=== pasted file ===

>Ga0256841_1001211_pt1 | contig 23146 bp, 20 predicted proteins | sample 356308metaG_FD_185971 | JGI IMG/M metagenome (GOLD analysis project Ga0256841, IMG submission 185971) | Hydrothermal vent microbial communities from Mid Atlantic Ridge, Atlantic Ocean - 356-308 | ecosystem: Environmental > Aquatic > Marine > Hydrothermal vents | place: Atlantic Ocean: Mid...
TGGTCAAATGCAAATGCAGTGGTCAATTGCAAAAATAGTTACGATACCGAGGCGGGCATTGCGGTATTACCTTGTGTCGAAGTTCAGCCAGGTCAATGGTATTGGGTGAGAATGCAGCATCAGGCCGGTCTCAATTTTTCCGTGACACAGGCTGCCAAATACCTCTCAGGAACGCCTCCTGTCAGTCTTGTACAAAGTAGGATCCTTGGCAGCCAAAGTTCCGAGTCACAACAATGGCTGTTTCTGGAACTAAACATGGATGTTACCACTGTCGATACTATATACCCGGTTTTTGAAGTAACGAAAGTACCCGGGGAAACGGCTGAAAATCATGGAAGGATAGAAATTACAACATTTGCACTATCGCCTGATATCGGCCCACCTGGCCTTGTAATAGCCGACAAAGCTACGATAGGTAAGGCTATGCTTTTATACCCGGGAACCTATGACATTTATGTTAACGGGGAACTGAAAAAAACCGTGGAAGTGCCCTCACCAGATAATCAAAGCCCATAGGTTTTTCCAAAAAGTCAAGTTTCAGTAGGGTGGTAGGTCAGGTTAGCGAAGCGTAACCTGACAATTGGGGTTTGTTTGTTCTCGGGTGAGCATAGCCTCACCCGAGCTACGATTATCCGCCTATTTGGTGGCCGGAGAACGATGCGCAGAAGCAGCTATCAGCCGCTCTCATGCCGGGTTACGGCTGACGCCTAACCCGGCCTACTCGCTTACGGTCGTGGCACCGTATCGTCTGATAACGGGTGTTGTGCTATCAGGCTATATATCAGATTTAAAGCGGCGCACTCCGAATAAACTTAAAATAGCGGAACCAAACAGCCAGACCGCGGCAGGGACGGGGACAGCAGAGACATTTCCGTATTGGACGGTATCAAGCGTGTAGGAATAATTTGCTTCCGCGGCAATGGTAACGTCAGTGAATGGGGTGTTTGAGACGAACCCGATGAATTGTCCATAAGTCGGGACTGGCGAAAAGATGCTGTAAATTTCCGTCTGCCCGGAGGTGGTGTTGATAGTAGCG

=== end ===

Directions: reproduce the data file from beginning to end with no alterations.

>Ga0256841_1001211_pt1 | contig 23146 bp, 20 predicted proteins | sample 356308metaG_FD_185971 | JGI IMG/M metagenome (GOLD analysis project Ga0256841, IMG submission 185971) | Hydrothermal vent microbial communities from Mid Atlantic Ridge, Atlantic Ocean - 356-308 | ecosystem: Environmental > Aquatic > Marine > Hydrothermal vents | place: Atlantic Ocean: Mid...
TGGTCAAATGCAAATGCAGTGGTCAATTGCAAAAATAGTTACGATACCGAGGCGGGCATTGCGGTATTACCTTGTGTCGAAGTTCAGCCAGGTCAATGGTATTGGGTGAGAATGCAGCATCAGGCCGGTCTCAATTTTTCCGTGACACAGGCTGCCAAATACCTCTCAGGAACGCCTCCTGTCAGTCTTGTACAAAGTAGGATCCTTGGCAGCCAAAGTTCCGAGTCACAACAATGGCTGTTTCTGGAACTAAACATGGATGTTACCACTGTCGATACTATATACCCGGTTTTTGAAGTAACGAAAGTACCCGGGGAAACGGCTGAAAATCATGGAAGGATAGAAATTACAACATTTGCACTATCGCCTGATATCGGCCCACCTGGCCTTGTAATAGCCGACAAAGCTACGATAGGTAAGGCTATGCTTTTATACCCGGGAACCTATGACATTTATGTTAACGGGGAACTGAAAAAAACCGTGGAAGTGCCCTCACCAGATAATCAAAGCCCATAGGTTTTTCCAAAAAGTCAAGTTTCAGTAGGGTGGTAGGTCAGGTTAGCGAAGCGTAACCTGACAATTGGGGTTTGTTTGTTCTCGGGTGAGCATAGCCTCACCCGAGCTACGATTATCCGCCTATTTGGTGGCCGGAGAACGATGCGCAGAAGCAGCTATCAGCCGCTCTCATGCCGGGTTACGGCTGACGCCTAACCCGGCCTACTCGCTTACGGTCGTGGCACCGTATCGTCTGATAACGGGTGTTGTGCTATCAGGCTATATATCAGATTTAAAGCGGCGCACTCCGAATAAACTTAAAATAGCGGAACCAAACAGCCAGACCGCGGCAGGGACGGGGACAGCAGAGACATTTCCGTATTGGACGGTATCAAGCGTGTAGGAATAATTTGCTTCCGCGGCAATGGTAACGTCAGTGAATGGGGTGTTTGAGACGAACCCGATGAATTGTCCATAAGTCGGGACTGGCGAAAAGATGCTGTAAATTTCCGTCTGCCCGGAGGTGGTGTTGATAGTAGCG